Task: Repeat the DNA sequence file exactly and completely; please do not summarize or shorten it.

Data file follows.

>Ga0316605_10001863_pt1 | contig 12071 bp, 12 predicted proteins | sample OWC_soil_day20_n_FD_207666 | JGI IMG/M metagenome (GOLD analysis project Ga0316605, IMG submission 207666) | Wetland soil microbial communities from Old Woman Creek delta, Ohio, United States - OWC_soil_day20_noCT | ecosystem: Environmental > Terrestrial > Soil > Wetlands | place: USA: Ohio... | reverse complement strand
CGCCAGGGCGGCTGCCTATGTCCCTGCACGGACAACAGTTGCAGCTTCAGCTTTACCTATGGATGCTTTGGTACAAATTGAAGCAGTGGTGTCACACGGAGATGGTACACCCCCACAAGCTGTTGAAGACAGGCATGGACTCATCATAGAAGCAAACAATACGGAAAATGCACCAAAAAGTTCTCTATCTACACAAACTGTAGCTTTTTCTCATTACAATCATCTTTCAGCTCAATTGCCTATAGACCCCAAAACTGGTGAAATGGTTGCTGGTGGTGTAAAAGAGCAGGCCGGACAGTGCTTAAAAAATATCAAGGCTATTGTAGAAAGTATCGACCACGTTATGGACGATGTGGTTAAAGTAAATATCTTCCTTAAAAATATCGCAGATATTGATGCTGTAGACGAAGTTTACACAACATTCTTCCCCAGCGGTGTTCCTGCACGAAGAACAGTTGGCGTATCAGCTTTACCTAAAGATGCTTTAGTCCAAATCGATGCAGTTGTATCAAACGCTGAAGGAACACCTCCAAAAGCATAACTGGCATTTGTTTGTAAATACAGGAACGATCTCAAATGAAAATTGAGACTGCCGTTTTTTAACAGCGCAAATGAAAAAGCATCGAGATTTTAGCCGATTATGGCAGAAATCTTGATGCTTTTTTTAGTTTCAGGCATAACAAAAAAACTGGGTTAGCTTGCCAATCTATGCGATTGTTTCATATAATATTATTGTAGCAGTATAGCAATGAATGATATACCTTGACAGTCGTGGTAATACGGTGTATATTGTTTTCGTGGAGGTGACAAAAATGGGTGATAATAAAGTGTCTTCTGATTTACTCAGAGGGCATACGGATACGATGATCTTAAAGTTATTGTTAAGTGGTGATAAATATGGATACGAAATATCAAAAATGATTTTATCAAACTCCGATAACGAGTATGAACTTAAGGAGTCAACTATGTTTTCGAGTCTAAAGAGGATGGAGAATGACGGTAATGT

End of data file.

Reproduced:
>Ga0316605_10001863_pt1 | contig 12071 bp, 12 predicted proteins | sample OWC_soil_day20_n_FD_207666 | JGI IMG/M metagenome (GOLD analysis project Ga0316605, IMG submission 207666) | Wetland soil microbial communities from Old Woman Creek delta, Ohio, United States - OWC_soil_day20_noCT | ecosystem: Environmental > Terrestrial > Soil > Wetlands | place: USA: Ohio... | reverse complement strand
CGCCAGGGCGGCTGCCTATGTCCCTGCACGGACAACAGTTGCAGCTTCAGCTTTACCTATGGATGCTTTGGTACAAATTGAAGCAGTGGTGTCACACGGAGATGGTACACCCCCACAAGCTGTTGAAGACAGGCATGGACTCATCATAGAAGCAAACAATACGGAAAATGCACCAAAAAGTTCTCTATCTACACAAACTGTAGCTTTTTCTCATTACAATCATCTTTCAGCTCAATTGCCTATAGACCCCAAAACTGGTGAAATGGTTGCTGGTGGTGTAAAAGAGCAGGCCGGACAGTGCTTAAAAAATATCAAGGCTATTGTAGAAAGTATCGACCACGTTATGGACGATGTGGTTAAAGTAAATATCTTCCTTAAAAATATCGCAGATATTGATGCTGTAGACGAAGTTTACACAACATTCTTCCCCAGCGGTGTTCCTGCACGAAGAACAGTTGGCGTATCAGCTTTACCTAAAGATGCTTTAGTCCAAATCGATGCAGTTGTATCAAACGCTGAAGGAACACCTCCAAAAGCATAACTGGCATTTGTTTGTAAATACAGGAACGATCTCAAATGAAAATTGAGACTGCCGTTTTTTAACAGCGCAAATGAAAAAGCATCGAGATTTTAGCCGATTATGGCAGAAATCTTGATGCTTTTTTTAGTTTCAGGCATAACAAAAAAACTGGGTTAGCTTGCCAATCTATGCGATTGTTTCATATAATATTATTGTAGCAGTATAGCAATGAATGATATACCTTGACAGTCGTGGTAATACGGTGTATATTGTTTTCGTGGAGGTGACAAAAATGGGTGATAATAAAGTGTCTTCTGATTTACTCAGAGGGCATACGGATACGATGATCTTAAAGTTATTGTTAAGTGGTGATAAATATGGATACGAAATATCAAAAATGATTTTATCAAACTCCGATAACGAGTATGAACTTAAGGAGTCAACTATGTTTTCGAGTCTAAAGAGGATGGAGAATGACGGTAATGT